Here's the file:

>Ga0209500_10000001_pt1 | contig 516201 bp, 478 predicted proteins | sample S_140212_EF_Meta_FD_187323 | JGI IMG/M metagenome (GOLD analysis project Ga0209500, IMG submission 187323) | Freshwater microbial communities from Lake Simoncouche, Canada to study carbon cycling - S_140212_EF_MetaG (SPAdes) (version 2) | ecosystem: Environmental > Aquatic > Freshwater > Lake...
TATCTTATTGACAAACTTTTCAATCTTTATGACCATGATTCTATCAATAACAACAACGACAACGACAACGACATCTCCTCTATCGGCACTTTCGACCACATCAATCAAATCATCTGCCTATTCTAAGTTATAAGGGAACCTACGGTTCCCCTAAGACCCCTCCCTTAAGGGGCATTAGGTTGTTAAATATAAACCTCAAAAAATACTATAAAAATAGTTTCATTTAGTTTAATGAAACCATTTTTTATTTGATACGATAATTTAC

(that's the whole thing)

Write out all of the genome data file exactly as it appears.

>Ga0209500_10000001_pt1 | contig 516201 bp, 478 predicted proteins | sample S_140212_EF_Meta_FD_187323 | JGI IMG/M metagenome (GOLD analysis project Ga0209500, IMG submission 187323) | Freshwater microbial communities from Lake Simoncouche, Canada to study carbon cycling - S_140212_EF_MetaG (SPAdes) (version 2) | ecosystem: Environmental > Aquatic > Freshwater > Lake...
TATCTTATTGACAAACTTTTCAATCTTTATGACCATGATTCTATCAATAACAACAACGACAACGACAACGACATCTCCTCTATCGGCACTTTCGACCACATCAATCAAATCATCTGCCTATTCTAAGTTATAAGGGAACCTACGGTTCCCCTAAGACCCCTCCCTTAAGGGGCATTAGGTTGTTAAATATAAACCTCAAAAAATACTATAAAAATAGTTTCATTTAGTTTAATGAAACCATTTTTTATTTGATACGATAATTTAC